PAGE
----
This is the fourth piece in a series on the Sly Cooper video game series. To read the piece about the third game, click here.
The Sly Cooper franchise has always been obsessed with class, which means it has also always been obsessed with history. Every iteration of the franchise has focused on Sly’s storied lineage of master thieves that, bizarrely, extends into virtually every era of human history, from ancient Egypt to the American Old West. Almost every villain, in some way, has threatened the Cooper line’s place in the proverbial record books (in the case of the first game, the villains steal and scatter the Thievius Raccoonus, a literal record of the Cooper line’s exploits) as the world’s greatest thieves. So it was, perhaps, inevitable that a Sly Cooper game would eventually feature literal time travel as a conceit. Thieves in Time does exactly that, in an apparent pursuit of an ever-more-literal way of representing Sly’s quest to make sure that nobody ever forgets their place – by his and the narrative’s estimation – at his feet.
Deus Ex Time Machine
The initial moments of Thieves in Time elucidate a series of events thematically identical to the first game. Bentley assembles the core Cooper Gang – himself, Sly, and Murray – when two things happen: Penelope, his significant other from the end of the last game, disappears, and the pages of the Thievius Raccoonus start inexplicably going blank. It becomes apparent that somebody has been altering history in such a way that the Cooper line is being erased from the history books, including both the proverbial ones and the volume literally dedicated to nothing but the Coopers’ exploits. Bentley, in the trusty fashion of a reliable deus ex machina, unveils his own time machine that will allow the Cooper Gang to chase down the perpetrators through space and time, kickstarting the Cooper Gang’s journey through history.
The Usual Suspects
The first two villains Sly faces are emblematic of the narrative’s politics, but not particularly complex. “El Jefe” (the only name the tiger is ever given) is a mercenary who specializes in overthrowing governments. As an archetype, El Jefe embodies, at once, stereotypes of disingenuous, greedy Latin American revolutionaries and vainglorious, tinpot, banana republic dictators – call him Schrodinger’s South American. The latter archetype is particularly apt; El Jefe is jailing Sly’s ancestor, Riochi, mid-career to erase his exploits from history, while also building an obscenely large statue of himself in 17th century Japan. The political overtones of the franchise with regards to race and class suggest that this Latin American soldier of fortune is repugnant for the threat he poses to Sly’s bloodline, but we are also supposed to believe his vanity makes him villainous on its own. In fact, denigration of Sly’s ancestry and extreme personal vanity are the exact traits used to characterize one of Sly’s (supposedly) most repugnant villains, General Tsao, whose greatest hits include: incessantly talking to himself about how great he is, using black magic to conjure an army of vampire zombies, and kidnapping a young woman and forcing her to marry him while keeping her confined in a heavily patrolled mountain fortress. Following Tsao’s example, El Jefe is irredeemable – so the game says.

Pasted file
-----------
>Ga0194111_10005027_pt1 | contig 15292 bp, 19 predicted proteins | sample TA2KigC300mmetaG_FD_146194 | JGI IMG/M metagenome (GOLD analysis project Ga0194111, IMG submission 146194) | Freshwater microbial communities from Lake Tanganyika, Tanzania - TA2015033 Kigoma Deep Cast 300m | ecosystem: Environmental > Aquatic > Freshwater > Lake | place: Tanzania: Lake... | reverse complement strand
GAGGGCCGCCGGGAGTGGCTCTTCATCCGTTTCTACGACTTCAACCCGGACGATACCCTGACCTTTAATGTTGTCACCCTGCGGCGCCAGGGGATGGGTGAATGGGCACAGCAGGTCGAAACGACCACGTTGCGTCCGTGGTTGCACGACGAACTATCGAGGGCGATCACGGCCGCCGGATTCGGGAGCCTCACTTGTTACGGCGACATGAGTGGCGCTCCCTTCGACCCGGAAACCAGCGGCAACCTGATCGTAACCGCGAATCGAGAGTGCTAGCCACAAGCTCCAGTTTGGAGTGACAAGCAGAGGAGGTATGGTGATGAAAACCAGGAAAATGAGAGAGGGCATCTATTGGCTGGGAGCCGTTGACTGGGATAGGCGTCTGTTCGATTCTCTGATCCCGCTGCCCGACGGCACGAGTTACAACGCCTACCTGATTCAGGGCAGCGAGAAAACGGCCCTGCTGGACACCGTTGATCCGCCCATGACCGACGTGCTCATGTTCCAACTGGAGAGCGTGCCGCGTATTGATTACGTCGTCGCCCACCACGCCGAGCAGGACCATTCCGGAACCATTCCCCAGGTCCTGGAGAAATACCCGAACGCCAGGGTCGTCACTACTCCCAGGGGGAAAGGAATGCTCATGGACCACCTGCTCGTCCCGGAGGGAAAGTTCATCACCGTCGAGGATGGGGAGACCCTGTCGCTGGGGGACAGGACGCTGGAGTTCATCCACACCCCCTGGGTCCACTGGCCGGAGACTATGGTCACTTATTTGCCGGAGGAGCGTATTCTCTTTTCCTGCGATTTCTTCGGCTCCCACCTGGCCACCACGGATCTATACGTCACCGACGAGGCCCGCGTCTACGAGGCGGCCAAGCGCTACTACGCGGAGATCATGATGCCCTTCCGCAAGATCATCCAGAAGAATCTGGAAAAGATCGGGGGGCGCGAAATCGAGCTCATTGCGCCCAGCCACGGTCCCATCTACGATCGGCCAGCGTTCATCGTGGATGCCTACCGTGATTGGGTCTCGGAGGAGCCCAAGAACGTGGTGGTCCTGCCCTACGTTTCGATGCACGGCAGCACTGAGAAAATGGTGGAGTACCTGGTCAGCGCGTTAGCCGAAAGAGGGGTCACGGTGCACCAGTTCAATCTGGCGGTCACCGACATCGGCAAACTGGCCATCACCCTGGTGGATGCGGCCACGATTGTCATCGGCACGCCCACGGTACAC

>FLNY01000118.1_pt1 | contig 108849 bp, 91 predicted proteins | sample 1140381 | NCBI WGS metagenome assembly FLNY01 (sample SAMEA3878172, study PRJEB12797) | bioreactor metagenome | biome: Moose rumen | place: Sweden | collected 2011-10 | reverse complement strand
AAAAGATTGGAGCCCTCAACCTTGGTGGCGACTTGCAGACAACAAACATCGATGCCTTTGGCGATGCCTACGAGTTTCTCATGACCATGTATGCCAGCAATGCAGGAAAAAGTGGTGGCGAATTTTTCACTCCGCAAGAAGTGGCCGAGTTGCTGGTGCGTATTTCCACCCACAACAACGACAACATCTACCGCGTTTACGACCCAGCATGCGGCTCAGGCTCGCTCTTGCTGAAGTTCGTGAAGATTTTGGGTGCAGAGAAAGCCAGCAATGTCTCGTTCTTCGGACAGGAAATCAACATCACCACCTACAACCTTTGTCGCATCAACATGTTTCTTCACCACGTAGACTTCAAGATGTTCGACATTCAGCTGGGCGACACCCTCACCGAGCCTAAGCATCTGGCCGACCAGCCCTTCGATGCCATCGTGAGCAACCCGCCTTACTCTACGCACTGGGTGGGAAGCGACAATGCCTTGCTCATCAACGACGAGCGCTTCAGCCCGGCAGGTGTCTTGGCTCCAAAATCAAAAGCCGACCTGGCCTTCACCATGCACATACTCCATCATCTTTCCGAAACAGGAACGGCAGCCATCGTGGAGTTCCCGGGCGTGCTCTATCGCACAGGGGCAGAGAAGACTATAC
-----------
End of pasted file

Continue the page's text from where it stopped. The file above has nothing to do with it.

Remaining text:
The second villain is a similarly lazy stereotype of a Soviet-bloc gangster with a vaguely Eastern-European accent, inexplicably named “Toothpick” (an armadillo). His affront to the Cooper line is to upstage Tennessee Kid Cooper in an Old West gold heist, and then to jail Kid for the heist anyway. Toothpick, as well, is excessively vain, somehow becoming the sheriff of Cooper’s town and using his authority to put up posters of himself and throw a holiday in his honor. This is also, supposedly, an unforgivable crime, but again, Cooper can’t seem to muster any particular reason that Toothpick is a bad person other than that he beat the Coopers at their own game. Toothpick is posing as a Sheriff, but the Cooper Gang has received help from shady law enforcement before, in the shape of Constable Neyla from Sly 2. In fact, Inspector Carmelita Fox, Sly’s recurring love interest and an Interpol agent, all but joins their gang later on in the same story. The hypocrisy is so blunt that the game’s support for Sly, and its scorn for his enemies, is essentially arbitrary – there aren’t even any other people for Toothpick to victimize in this town. There is a massive prison with a “high security wing” in which the only apparent prisoner is Tennessee Kid. At any rate, the Cooper gang eventually dispatches Toothpick by cooking him alive in the coal furnace of a train working at full capacity – a commensurate, appropriate response to being upstaged in a gold heist if ever there was one.